NEW DELHI: The Narendra Modi government is all set to bring back the detention system in schools, something that the UPA regime had put an end to. The Centre is convinced that the quality of education has gone down in the country, and so has decided to amend the Right to Education [RTE] Act to make children repeat a class if they do not clear the annual examination.
The Centre favours an amendment that allows examination-based promotion from class 5 onwards. The RTE Act currently does not allow failing of students till class 8.
The Centre claims that all state governments have come on board against the no-detention policy contained in the RTE Act. “MHRD [the Ministry of Human Resources Development] will pilot a bill to amend the RTE Act to re-introduce annual examinations in schools. State governments have indicated they favour the change,” a top government source said.
The RTE Act amendment may be moved in the upcoming winter session of Parliament, commencing from November 16.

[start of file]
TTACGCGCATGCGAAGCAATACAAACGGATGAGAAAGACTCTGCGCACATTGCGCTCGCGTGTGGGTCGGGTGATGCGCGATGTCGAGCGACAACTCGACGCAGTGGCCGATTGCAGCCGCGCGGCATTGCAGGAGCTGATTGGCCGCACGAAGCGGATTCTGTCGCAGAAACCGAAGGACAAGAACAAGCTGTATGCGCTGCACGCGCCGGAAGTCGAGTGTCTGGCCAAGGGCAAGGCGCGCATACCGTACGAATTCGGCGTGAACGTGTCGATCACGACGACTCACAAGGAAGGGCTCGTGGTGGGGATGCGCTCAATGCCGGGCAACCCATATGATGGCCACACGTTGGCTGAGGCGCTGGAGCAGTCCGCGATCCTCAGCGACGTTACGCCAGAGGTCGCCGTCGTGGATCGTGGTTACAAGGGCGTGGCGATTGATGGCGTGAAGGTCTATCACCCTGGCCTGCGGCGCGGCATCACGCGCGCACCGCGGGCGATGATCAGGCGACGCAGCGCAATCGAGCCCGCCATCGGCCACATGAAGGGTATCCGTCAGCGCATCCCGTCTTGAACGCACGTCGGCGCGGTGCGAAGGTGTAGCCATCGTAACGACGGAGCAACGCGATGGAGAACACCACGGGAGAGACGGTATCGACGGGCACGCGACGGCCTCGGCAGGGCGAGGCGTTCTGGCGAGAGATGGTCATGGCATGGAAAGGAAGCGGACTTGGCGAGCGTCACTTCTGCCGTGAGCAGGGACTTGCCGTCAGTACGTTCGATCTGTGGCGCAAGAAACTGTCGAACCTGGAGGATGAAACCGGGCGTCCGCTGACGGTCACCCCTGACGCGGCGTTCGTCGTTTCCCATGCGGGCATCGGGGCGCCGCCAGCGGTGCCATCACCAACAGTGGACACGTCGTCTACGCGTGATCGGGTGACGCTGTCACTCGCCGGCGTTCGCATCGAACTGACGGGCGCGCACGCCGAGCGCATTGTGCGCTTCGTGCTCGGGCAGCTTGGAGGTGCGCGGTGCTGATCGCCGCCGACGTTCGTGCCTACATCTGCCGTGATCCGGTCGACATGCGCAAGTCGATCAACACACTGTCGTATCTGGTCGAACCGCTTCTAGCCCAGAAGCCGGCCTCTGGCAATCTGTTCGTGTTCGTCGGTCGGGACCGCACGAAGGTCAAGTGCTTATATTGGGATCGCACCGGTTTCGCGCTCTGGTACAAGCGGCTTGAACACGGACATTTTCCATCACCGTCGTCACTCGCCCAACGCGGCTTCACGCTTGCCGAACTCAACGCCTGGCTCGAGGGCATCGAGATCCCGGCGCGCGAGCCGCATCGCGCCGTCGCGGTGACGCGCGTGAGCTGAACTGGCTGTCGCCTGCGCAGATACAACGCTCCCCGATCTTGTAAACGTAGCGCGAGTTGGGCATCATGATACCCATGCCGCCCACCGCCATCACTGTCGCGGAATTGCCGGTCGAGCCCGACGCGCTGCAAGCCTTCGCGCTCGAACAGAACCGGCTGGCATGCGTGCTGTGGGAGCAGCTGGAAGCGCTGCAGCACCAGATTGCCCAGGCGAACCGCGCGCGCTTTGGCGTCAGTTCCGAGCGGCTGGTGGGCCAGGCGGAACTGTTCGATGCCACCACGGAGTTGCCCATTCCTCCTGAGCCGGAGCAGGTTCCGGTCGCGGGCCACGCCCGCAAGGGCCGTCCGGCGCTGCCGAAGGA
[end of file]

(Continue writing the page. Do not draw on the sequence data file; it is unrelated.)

The RTE Act was enacted when Kapil Sibal was the minister for human resources development. Its prime movers were education NGOs and the the National Advisory Council [NAC) headed by Congress president Sonia Gandhi.
“The whole premise of the no-detention policy is flawed as it lays emphasis on learning outcomes that in practice never come to be on account of the lack of a framework to measure them at the school level. State governments, including those headed by non-BJP parties, have argued that the no-detention policy has adversely affected the quality of education,” the source added.
“The worst impact of the no-detention policy has been seen in rural areas where the primary function of schools has become the mid-day meal. Teachers too have not been showing interest in imparting quality education to children,” said the source.
The HRD minister Prakash Javdekar is learnt to have spoken to chief ministers of most of the states in his bid to co-opt them in this bid to change the RTE Act. “The chief ministers have expressed their support to the move. There is a larger political consensus on the issue even though a few in civil society may continue to support continuation of the no-detention policy,” added the source.